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Structure of yeast poly(A) polymerase alone and in complex with 3'-dATP.

Polyadenylate [poly(A)] polymerase (PAP) catalyzes the addition of a polyadenosine tail to almost all eukaryotic messenger RNAs (mRNAs). The crystal structure of the PAP from Saccharomyces cerevisiae (Pap1) has been solved to 2.6 angstroms, both alone and in complex with 3'-deoxyadenosine triphosphate (3'-dATP). Like other nucleic acid polymerases, Pap1 is composed of three domains that encircle the active site. The arrangement of these domains, however, is quite different from that seen in polymerases that use a template to select and position their incoming nucleotides. The first two domains are functionally analogous to polymerase palm and fingers domains. The third domain is attached to the fingers domain and is known to interact with the single-stranded RNA primer. In the nucleotide complex, two molecules of 3'-dATP are bound to Pap1. One occupies the position of the incoming base, prior to its addition to the mRNA chain. The other is believed to occupy the position of the 3' end of the mRNA primer.[1]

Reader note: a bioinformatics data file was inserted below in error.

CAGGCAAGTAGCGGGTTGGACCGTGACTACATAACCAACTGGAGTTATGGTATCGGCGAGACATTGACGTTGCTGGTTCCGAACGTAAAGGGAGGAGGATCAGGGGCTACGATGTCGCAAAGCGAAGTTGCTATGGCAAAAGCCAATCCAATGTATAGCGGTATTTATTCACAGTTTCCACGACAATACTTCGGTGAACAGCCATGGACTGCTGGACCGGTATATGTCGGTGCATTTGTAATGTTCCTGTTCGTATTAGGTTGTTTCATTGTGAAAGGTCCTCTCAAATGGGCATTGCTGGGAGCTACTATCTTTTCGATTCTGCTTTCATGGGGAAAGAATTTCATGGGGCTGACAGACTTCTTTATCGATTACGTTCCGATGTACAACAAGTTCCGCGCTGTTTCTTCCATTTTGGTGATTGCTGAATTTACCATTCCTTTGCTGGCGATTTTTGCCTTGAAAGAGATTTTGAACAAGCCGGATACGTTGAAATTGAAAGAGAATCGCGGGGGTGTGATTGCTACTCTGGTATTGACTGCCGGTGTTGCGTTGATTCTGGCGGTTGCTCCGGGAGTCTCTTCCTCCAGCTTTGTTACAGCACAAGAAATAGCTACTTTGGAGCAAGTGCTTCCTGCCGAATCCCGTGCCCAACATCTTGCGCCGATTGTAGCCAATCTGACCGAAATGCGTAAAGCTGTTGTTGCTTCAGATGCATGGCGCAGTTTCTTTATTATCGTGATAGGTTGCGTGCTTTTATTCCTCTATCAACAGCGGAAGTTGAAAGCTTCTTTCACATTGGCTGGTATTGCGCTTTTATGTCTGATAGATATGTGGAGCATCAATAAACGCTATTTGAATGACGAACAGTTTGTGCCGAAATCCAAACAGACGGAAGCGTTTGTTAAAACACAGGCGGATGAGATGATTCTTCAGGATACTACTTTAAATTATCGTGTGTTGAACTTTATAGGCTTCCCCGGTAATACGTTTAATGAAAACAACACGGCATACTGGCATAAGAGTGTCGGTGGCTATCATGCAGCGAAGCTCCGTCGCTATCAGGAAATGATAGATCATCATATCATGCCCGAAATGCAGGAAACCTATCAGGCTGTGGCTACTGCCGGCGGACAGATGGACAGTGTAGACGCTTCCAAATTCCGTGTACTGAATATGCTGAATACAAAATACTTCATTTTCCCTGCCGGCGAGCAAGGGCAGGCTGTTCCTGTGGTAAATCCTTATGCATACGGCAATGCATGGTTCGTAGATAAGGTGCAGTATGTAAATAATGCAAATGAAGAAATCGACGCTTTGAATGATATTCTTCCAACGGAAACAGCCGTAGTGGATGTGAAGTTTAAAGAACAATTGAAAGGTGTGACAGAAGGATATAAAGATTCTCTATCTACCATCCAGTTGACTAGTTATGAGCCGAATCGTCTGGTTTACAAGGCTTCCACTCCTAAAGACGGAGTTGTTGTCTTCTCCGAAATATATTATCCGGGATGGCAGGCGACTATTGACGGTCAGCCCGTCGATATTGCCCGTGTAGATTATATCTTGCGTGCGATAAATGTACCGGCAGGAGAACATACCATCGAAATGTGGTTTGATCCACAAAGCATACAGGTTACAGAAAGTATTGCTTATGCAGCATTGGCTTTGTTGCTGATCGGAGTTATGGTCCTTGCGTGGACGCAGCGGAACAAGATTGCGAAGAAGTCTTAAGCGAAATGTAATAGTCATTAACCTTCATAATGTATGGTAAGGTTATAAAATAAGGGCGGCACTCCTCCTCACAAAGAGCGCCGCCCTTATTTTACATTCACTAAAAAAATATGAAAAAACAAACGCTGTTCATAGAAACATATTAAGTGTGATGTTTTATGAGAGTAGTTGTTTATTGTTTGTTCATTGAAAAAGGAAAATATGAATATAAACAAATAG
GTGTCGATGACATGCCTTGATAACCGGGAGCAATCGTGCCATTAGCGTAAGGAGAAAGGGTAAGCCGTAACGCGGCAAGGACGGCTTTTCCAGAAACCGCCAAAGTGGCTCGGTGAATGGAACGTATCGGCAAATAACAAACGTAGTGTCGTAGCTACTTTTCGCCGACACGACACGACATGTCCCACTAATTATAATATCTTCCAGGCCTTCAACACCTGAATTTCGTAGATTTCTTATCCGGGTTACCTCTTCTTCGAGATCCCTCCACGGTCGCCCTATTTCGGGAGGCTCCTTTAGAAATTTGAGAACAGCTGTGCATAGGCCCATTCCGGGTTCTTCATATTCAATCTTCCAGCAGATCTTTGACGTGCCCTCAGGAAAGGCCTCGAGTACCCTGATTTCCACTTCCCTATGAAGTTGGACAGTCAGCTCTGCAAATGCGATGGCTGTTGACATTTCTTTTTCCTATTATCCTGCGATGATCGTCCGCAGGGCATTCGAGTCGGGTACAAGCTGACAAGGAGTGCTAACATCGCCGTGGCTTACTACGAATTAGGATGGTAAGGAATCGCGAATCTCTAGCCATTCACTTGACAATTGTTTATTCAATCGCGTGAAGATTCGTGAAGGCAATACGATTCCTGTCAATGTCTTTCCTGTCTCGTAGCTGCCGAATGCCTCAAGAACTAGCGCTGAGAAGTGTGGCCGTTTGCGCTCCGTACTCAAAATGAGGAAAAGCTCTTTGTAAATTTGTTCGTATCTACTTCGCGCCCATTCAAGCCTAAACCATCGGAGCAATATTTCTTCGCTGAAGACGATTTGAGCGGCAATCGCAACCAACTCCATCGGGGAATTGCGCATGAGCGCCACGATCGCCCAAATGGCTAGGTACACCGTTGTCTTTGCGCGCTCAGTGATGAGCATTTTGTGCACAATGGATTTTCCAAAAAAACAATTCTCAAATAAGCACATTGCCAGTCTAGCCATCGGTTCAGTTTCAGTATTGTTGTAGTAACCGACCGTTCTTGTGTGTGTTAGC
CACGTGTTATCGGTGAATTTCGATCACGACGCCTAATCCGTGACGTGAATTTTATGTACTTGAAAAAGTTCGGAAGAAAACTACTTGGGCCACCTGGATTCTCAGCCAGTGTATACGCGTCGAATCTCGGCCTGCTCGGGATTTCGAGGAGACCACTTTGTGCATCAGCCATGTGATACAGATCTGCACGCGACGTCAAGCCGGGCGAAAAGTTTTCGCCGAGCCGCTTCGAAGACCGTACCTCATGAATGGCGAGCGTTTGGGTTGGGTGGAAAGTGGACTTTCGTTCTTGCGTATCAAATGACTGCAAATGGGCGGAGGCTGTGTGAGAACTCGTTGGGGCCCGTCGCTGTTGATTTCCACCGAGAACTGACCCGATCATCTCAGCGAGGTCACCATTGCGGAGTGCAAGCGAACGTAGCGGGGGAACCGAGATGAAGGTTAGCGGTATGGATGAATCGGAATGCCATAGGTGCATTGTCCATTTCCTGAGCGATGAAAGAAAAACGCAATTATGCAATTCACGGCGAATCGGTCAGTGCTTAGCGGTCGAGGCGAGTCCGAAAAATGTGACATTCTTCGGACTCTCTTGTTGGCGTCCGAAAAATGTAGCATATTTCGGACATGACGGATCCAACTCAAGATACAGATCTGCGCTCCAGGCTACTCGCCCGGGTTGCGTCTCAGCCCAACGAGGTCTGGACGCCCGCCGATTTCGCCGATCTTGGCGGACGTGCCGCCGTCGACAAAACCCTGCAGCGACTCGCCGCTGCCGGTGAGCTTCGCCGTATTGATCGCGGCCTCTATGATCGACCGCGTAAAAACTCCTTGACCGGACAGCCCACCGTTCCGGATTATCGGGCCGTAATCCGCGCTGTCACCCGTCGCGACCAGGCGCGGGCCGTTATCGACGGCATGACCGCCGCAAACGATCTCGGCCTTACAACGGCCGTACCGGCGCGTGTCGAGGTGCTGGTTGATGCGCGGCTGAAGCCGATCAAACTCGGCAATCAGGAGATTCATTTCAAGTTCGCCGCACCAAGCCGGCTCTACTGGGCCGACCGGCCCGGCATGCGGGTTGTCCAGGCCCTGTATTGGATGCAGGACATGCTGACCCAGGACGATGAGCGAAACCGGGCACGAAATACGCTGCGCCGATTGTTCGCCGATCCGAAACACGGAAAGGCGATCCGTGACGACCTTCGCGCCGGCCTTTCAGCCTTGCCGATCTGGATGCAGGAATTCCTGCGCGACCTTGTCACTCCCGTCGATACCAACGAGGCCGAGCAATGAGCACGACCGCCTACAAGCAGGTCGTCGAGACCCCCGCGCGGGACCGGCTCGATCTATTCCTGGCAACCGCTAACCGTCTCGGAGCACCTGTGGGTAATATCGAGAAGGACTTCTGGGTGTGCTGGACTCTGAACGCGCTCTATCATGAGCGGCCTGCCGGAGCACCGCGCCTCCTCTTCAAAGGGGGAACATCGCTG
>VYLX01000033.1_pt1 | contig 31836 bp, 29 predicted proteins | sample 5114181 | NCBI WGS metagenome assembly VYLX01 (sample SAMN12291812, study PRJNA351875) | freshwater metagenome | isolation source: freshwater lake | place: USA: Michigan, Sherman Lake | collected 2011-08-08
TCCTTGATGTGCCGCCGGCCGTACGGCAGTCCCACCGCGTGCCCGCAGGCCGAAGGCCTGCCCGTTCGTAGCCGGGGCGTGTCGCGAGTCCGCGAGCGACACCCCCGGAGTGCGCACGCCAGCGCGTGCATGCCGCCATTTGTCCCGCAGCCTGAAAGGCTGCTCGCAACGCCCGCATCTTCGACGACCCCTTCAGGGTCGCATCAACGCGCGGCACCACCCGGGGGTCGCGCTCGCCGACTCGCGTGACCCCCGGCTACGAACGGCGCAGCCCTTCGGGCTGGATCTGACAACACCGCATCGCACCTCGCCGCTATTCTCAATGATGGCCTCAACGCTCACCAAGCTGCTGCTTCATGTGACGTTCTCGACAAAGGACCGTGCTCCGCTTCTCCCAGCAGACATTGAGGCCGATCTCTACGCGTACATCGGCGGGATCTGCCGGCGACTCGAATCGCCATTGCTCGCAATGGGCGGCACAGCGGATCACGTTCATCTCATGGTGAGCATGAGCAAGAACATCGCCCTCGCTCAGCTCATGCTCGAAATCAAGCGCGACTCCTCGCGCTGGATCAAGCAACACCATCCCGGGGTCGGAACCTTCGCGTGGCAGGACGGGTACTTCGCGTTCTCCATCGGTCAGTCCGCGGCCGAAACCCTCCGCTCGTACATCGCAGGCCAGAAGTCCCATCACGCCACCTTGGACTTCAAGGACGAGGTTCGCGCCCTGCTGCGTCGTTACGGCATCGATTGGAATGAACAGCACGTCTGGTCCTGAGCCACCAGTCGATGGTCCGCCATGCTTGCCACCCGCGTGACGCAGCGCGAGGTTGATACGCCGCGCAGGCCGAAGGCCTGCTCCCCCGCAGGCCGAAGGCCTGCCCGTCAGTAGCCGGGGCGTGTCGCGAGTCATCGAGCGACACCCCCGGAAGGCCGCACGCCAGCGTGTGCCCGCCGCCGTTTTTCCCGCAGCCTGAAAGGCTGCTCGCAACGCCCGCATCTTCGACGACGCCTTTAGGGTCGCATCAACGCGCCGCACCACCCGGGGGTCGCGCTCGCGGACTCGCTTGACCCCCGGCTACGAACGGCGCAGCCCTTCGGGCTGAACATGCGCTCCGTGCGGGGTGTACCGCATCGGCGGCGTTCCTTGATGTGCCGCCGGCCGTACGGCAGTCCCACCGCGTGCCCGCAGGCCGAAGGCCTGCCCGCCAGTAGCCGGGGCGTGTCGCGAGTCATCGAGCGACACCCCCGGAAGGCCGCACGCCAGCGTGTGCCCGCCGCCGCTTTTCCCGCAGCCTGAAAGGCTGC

1. Structure of yeast poly(A) polymerase alone and in complex with 3'-dATP. Bard, J., Zhelkovsky, A.M., Helmling, S., Earnest, T.N., Moore, C.L., Bohm, A. Science (2000) [Pubmed]
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